That evening, I enjoyed dinner at Harry Carey’s once again with my fellow committee members before we hosted a Young Musicians track meet-up. Our meet-up involved unwinding by learning fun folk dances together — which my daughter Aria absolutely loved.

Friday, July 28, 2023

At 8am, I began the day once again by attending a couple of showcase sessions. The first was given by the Royal Conservatory of Music (RCM), who presented highlights from the new Sixth Edition of the Celebration Series — a repertoire series I really enjoy with my students (especially the Preparatory A and Preparatory B books).

Then, I popped into the Tom Gerou Music session, presenting “What Every Teacher Should Know: From the Latest Releases to Autism & Piano Study.” I was pleased to learn more about the new music offerings from, including a new book by Dr. Scott Price entitled “Autism & Piano Study: A Basic Teaching Vocabulary” and his beautiful Evocations, Set 1 and 2 (I later purchased Set 1 in the exhibit hall). Be sure to visit Tom Gerou’s website to learn more about the many new classical editions and original compositions available there (and join his email list while you’re at it).

At 10:30am, I heard an incredibly inspiring session called “A Session About Nothing” by Vanessa Cornett. In her presentation, she encouraged us to consider rethinking, for example, the notions that we should always be doing something productive, that rest is only to allow us to then be more productive, and that self-care is solely the responsibility of the individual (as opposed to the institutions we work for, society/culture as a whole, etc.). She suggested we resist these ideas and instead reclaim time, attention, mindfulness, and rest for ourselves. As someone who loves being busy and productive, this was a relevant and important message for me! Vanessa received a standing ovation after her talk.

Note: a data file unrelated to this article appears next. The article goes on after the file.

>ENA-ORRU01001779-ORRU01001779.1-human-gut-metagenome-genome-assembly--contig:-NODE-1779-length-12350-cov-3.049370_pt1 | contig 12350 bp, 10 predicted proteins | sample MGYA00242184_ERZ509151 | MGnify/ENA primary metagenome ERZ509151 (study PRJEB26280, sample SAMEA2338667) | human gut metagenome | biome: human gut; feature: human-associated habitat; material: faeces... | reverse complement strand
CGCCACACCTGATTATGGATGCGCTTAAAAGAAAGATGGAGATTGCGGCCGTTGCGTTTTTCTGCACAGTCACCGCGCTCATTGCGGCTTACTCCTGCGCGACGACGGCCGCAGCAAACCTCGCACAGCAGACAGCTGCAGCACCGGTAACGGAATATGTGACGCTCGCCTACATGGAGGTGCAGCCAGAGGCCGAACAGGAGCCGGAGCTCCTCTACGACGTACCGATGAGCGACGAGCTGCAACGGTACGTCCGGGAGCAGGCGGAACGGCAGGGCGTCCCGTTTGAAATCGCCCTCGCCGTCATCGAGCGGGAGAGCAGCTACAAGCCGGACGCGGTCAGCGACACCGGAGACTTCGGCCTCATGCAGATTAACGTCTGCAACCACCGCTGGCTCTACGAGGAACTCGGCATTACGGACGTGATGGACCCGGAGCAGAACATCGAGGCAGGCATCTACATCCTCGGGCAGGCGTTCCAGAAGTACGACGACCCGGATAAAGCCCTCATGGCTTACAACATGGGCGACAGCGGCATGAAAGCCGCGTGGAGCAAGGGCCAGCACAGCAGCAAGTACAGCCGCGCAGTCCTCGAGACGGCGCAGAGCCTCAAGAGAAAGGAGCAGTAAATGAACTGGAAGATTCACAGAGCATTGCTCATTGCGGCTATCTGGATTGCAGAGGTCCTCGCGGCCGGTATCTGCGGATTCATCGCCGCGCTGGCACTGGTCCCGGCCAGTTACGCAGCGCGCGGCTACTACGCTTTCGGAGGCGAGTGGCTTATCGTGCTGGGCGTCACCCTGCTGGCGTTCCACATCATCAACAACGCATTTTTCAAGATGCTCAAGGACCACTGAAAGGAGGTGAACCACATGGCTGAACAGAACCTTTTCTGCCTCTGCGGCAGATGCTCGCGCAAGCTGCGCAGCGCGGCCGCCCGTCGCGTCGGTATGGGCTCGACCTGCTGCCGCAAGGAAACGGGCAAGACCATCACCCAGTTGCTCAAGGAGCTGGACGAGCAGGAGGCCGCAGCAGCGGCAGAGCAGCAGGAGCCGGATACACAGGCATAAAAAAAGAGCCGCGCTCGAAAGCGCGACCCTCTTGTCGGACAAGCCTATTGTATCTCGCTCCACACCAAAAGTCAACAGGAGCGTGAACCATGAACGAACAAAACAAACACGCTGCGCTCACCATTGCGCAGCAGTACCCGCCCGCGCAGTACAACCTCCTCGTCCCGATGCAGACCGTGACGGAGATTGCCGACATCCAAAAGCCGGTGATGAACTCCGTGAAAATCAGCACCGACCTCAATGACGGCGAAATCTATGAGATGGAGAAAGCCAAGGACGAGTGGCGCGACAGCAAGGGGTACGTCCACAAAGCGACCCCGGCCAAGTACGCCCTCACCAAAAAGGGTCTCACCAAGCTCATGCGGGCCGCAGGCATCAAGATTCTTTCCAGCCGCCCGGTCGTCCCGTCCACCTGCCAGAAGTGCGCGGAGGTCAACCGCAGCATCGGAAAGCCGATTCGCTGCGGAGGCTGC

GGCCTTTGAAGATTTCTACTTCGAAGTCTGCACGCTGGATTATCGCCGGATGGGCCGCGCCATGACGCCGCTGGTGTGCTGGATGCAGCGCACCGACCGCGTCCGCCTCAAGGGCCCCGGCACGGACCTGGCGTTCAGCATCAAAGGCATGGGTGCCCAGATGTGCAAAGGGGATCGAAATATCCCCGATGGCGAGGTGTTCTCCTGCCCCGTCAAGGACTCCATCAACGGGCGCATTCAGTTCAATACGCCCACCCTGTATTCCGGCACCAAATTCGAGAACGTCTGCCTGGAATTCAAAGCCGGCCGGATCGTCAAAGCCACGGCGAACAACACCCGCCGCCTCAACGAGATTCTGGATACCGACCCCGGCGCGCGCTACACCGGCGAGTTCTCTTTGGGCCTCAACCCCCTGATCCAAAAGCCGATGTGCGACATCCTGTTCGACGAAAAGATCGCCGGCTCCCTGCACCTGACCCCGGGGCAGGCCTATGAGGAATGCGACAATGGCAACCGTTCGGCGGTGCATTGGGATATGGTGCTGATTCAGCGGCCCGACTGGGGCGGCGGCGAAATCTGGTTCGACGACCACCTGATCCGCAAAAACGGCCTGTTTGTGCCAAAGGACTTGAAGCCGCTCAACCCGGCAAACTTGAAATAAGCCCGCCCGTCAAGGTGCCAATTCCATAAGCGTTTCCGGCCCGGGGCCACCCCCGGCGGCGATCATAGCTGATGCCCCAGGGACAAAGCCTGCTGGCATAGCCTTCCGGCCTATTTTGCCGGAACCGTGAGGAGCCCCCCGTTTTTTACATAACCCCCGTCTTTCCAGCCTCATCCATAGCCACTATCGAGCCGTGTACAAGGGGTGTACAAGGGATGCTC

Brenna and I grabbed a quick lunch at this point with Amy Chaplin and a new teacher friend, Krysta Hawkley, at the food court in the nearby mall. I also spend a little in the exhibit hall as well, and ran into some friends — Leila Viss (of 88 Piano Keys, Eik Mar (of the Sproutbeat app), Christina Whitlock again, and Jennifer Foxx (of Music Educator Resources).

Then, at 1:30pm I attended “Marilyn Lowe’s Music Moves for Piano: A Tribute to a True Pioneer in Audiation-based Piano Teaching,” given by Jennifer Fisher. Jenny is a local colleague and friend of mine, and I really appreciated the way her session honored Marilyn Lowe (who passed away in 2022) and the legacy she leaves behind. I am confident that Marilyn’s work and ground-breaking curriculum Music Moves for Piano will impact generations of piano pedagogues and students for years to come.

At 2:30pm, more PEDx sessions were given, this time by Sara Davis Buechner, Ann DuHamel, Leah Claiborne, and Connor Chee. I can’t even begin to tell you how inspiring these short sessions were! I can’t do them justice in just a few words, but I’ll just say that they were inspiring reminders of the power of music and why we do what we do as musicians, teachers, and humans.

At 4pm, I attended a showcase session presented by Heather Smith, the CEO and founder behind the non-profit called Silent Film Celebration — an organization providing resources for piano teachers to organize their own silent film events with live piano accompaniment provided by their students. This has been on my radar for a few months now, and I’m actually planning a silent film recital project for my students later this year. Stay tuned here on the blog for more on that eventually. For now, check out Heather’s website here to learn more about it.

Saturday, July 29, 2023